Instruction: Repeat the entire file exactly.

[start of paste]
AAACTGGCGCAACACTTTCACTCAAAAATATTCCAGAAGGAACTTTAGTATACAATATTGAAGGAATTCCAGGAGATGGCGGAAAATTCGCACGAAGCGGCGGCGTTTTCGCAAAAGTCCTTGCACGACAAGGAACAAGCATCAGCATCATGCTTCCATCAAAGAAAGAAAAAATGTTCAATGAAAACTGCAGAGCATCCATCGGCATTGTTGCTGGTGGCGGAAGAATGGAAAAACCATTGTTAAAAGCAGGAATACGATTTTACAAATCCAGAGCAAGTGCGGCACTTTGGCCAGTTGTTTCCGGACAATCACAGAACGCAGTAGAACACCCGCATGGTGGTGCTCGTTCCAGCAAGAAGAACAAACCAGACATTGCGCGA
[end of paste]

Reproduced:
AAACTGGCGCAACACTTTCACTCAAAAATATTCCAGAAGGAACTTTAGTATACAATATTGAAGGAATTCCAGGAGATGGCGGAAAATTCGCACGAAGCGGCGGCGTTTTCGCAAAAGTCCTTGCACGACAAGGAACAAGCATCAGCATCATGCTTCCATCAAAGAAAGAAAAAATGTTCAATGAAAACTGCAGAGCATCCATCGGCATTGTTGCTGGTGGCGGAAGAATGGAAAAACCATTGTTAAAAGCAGGAATACGATTTTACAAATCCAGAGCAAGTGCGGCACTTTGGCCAGTTGTTTCCGGACAATCACAGAACGCAGTAGAACACCCGCATGGTGGTGCTCGTTCCAGCAAGAAGAACAAACCAGACATTGCGCGA